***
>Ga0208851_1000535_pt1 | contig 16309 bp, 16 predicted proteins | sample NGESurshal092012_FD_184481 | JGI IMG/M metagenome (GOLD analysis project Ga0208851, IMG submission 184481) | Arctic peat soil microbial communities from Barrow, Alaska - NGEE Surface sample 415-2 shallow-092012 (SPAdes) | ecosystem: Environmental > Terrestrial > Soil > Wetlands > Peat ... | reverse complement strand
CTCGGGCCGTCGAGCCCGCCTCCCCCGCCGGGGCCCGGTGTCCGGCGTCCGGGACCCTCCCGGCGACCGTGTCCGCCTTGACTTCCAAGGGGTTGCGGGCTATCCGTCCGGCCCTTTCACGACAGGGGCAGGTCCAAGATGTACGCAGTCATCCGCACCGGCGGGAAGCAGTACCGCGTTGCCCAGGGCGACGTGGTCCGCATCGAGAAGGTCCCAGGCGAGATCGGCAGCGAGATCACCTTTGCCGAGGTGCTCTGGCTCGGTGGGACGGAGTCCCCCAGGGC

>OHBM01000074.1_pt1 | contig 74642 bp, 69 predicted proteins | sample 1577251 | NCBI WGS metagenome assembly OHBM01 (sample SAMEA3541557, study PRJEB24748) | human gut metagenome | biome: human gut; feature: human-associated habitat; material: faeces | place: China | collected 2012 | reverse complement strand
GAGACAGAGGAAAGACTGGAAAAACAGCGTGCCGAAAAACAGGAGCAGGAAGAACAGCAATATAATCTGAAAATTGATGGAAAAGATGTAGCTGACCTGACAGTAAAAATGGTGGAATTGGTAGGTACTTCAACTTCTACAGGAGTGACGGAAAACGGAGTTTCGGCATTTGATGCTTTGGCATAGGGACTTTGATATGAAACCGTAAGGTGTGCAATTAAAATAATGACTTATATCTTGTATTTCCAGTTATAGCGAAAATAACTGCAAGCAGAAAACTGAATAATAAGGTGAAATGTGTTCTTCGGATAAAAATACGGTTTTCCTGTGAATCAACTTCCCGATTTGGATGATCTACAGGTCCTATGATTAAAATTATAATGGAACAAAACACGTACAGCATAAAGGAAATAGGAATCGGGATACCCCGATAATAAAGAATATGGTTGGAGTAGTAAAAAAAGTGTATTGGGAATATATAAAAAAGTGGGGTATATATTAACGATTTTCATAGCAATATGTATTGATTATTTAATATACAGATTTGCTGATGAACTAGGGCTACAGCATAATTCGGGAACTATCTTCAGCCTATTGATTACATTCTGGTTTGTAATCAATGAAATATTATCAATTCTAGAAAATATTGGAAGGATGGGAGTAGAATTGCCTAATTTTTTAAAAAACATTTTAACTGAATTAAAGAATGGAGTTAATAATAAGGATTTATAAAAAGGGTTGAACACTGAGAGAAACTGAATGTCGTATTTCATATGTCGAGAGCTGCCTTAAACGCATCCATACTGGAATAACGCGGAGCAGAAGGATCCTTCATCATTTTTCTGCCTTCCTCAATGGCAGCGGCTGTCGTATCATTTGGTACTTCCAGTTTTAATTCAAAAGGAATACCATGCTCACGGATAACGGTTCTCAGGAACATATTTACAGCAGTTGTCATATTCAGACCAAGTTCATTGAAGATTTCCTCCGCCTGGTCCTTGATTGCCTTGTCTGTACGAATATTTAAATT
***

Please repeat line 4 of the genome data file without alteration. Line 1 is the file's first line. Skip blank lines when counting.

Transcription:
GAGACAGAGGAAAGACTGGAAAAACAGCGTGCCGAAAAACAGGAGCAGGAAGAACAGCAATATAATCTGAAAATTGATGGAAAAGATGTAGCTGACCTGACAGTAAAAATGGTGGAATTGGTAGGTACTTCAACTTCTACAGGAGTGACGGAAAACGGAGTTTCGGCATTTGATGCTTTGGCATAGGGACTTTGATATGAAACCGTAAGGTGTGCAATTAAAATAATGACTTATATCTTGTATTTCCAGTTATAGCGAAAATAACTGCAAGCAGAAAACTGAATAATAAGGTGAAATGTGTTCTTCGGATAAAAATACGGTTTTCCTGTGAATCAACTTCCCGATTTGGATGATCTACAGGTCCTATGATTAAAATTATAATGGAACAAAACACGTACAGCATAAAGGAAATAGGAATCGGGATACCCCGATAATAAAGAATATGGTTGGAGTAGTAAAAAAAGTGTATTGGGAATATATAAAAAAGTGGGGTATATATTAACGATTTTCATAGCAATATGTATTGATTATTTAATATACAGATTTGCTGATGAACTAGGGCTACAGCATAATTCGGGAACTATCTTCAGCCTATTGATTACATTCTGGTTTGTAATCAATGAAATATTATCAATTCTAGAAAATATTGGAAGGATGGGAGTAGAATTGCCTAATTTTTTAAAAAACATTTTAACTGAATTAAAGAATGGAGTTAATAATAAGGATTTATAAAAAGGGTTGAACACTGAGAGAAACTGAATGTCGTATTTCATATGTCGAGAGCTGCCTTAAACGCATCCATACTGGAATAACGCGGAGCAGAAGGATCCTTCATCATTTTTCTGCCTTCCTCAATGGCAGCGGCTGTCGTATCATTTGGTACTTCCAGTTTTAATTCAAAAGGAATACCATGCTCACGGATAACGGTTCTCAGGAACATATTTACAGCAGTTGTCATATTCAGACCAAGTTCATTGAAGATTTCCTCCGCCTGGTCCTTGATTGCCTTGTCTGTACGAATATTTAAATT